Then I looked up Rites of Passage. That includes a life problem (a universal challenge that’s an unavoidable part of life — in this case, high school), attacking the problem in the wrong way (trusting others like Tommy and Sue, letting them build up her confidence, ignoring the warnings of her mother, which all lead to Carrie murdering four hundred people) and acceptance (a solution to dealing with this stage in life… which, in this case, is Carrie’s suicide. There is no place in the world for her to be happy, so she destroys herself).
It’s all about what key elements are most at the forefront. I don’t think it’s Superhero because Carrie is not about sacrificing personal comfort to become the people’s champion. And if it’s Rites of Passage, the lesson is pretty bleak. That means it’s thematically about wish fulfillment.
There aren’t too many good movies where it’s all about the hero taking revenge. It’s too hard to make a hero sympathetic who’s committing murder left and right. That’s the villain’s rag. Thus they’re relegated to one of two types.
- Right-leaning shoot-em-ups: Death Wish, John Wick, Road House, or Joker
- Comic book levels of ridiculousness: Kill Bill, I Spit On Your Grave, or Oldboy
Maybe The Princess Bride‘s squeaks out, but Inigo Montoya is a supporting character. I did come across one recently that I loved: Promising Young Woman. It’s not a conservative fantasy or a cartoonish romp. What does this mean for cinema? I don’t know. And I’m getting sidetracked.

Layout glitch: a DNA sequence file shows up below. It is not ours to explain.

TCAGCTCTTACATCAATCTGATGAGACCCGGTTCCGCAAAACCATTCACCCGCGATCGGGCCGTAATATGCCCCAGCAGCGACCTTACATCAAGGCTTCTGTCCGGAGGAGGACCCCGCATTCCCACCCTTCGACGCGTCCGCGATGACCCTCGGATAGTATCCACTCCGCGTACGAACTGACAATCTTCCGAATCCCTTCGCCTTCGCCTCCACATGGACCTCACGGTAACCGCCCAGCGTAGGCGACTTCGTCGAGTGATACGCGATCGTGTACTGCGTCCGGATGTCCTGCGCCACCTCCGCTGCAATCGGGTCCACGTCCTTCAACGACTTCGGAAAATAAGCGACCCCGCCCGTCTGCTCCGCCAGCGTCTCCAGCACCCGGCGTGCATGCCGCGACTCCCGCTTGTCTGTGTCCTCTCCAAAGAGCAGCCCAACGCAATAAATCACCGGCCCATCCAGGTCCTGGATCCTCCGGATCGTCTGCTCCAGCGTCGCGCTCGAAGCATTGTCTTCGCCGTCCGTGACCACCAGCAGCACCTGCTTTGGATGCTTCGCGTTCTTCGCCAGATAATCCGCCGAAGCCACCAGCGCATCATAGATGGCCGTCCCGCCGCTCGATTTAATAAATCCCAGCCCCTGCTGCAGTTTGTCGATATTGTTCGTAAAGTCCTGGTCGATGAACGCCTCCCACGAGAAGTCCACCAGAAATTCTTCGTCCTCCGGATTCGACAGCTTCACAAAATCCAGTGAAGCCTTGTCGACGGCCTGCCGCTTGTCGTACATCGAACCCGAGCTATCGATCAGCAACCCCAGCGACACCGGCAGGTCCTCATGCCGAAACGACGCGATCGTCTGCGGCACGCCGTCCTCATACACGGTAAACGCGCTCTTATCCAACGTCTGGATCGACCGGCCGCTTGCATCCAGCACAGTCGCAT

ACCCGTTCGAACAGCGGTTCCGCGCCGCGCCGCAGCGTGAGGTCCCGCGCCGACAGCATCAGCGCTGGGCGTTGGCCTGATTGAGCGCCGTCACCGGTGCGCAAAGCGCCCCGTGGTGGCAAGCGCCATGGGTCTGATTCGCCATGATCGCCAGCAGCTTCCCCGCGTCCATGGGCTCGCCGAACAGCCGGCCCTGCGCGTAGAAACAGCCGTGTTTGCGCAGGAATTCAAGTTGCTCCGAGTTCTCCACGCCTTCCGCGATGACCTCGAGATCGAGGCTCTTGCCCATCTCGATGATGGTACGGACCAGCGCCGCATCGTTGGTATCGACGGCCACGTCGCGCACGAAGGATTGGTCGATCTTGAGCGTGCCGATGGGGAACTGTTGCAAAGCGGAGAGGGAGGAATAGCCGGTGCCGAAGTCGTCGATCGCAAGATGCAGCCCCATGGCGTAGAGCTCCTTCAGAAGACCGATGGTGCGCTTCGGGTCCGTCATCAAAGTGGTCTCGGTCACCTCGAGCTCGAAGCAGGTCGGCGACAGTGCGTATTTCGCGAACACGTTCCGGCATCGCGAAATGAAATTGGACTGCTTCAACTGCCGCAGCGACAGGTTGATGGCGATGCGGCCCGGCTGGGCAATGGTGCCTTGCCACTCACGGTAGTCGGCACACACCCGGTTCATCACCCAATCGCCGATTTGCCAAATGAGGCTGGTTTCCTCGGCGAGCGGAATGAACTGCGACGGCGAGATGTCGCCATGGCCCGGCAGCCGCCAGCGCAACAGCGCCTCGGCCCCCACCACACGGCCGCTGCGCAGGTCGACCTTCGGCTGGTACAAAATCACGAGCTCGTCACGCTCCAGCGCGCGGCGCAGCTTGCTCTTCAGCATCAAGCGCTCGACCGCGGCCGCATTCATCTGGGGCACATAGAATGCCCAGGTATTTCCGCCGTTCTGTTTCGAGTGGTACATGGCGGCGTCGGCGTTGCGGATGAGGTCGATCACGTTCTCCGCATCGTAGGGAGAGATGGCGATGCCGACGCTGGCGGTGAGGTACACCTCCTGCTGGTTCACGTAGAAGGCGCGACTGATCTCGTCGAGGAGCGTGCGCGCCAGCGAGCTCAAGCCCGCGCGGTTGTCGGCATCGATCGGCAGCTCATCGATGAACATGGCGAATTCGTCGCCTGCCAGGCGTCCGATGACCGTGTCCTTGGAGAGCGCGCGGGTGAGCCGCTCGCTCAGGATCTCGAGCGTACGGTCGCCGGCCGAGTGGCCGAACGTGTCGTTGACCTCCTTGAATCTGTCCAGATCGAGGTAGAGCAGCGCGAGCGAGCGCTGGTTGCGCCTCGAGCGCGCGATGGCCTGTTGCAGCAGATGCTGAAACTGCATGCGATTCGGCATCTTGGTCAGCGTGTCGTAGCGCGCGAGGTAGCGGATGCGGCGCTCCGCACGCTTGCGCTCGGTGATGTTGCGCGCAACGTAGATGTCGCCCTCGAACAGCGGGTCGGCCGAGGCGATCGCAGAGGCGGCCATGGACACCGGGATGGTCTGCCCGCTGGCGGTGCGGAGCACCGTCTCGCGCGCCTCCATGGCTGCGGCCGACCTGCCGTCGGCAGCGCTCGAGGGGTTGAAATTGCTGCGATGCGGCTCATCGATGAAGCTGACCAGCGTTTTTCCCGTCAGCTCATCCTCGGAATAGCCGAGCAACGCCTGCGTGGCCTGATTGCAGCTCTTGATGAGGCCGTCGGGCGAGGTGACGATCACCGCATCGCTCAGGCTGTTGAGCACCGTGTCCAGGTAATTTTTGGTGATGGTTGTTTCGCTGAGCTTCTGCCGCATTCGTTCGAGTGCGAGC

Carrie is a tragic hero, like Sweeney Todd or Hamlet. Their killing’s okay because they seek justice where no justice can come. Hamlet’s murdering uncle is king so there’s no way he’s going to trial. Same for Judge Turpin. There’s no fairness in this world, so we have to get it where we can. Because secretly, we want all bad guys dead. We just don’t want to bloody our hands to do it.
Don’t believe me? Heroes kill people all the time, you just turn a blind eye to it. Batman leg grabs a guy like Sonya Blade in Mortal Kombat, cracks his head into a bell, then throws him down an 800-foot cathedral shaft. What are you going to say? Gravity killed him?
Then in the fourth movie (Batman & Robin) he throws a bunch of Two-Face’s coins up in the air while he’s precariously balanced on a girder. And of course, Two-Face stumbles and plummets to his death. Like, what did Batman think was going to happen when he did that?
That seems to be the go-to way that cinema gets rid of bad guys without making the hero tread those murky moral waters. Spider-man could have totally grabbed the guy who fell out the window.
The whole theme of Captain America: Civil War is the Sokovia Accords — heroes are making too much collateral damage and people are dying. It’s accidental, but it brings up the question of whether the Avengers have too much power.
Heroes like Deadpool, Wolverine, and The Punisher act realistic to their villains. Because not everyone deserves to live. These people aren’t going to have some kind of redemption day. But Superman twists Zod’s neck as he’s about to laser a lobby full of people and everyone loses their minds. The audience wants to have it both ways.
The whole crux of the “Under the Red Hood” comic arc in Batman is that Jason Todd (Robin), who was literally killed by the Joker, is pissed that Batman keeps letting Joker live. It’s just a perpetual cycle of he’s arrested, he escapes and kills people, he’s arrested, he escapes and kills people. One might argue the justice system is letting him out, but the whole point of Batman is that he can operate outside the broken system of justice. That’s the point of any superhero. (Related article: Why Can’t Superheroes Kill?)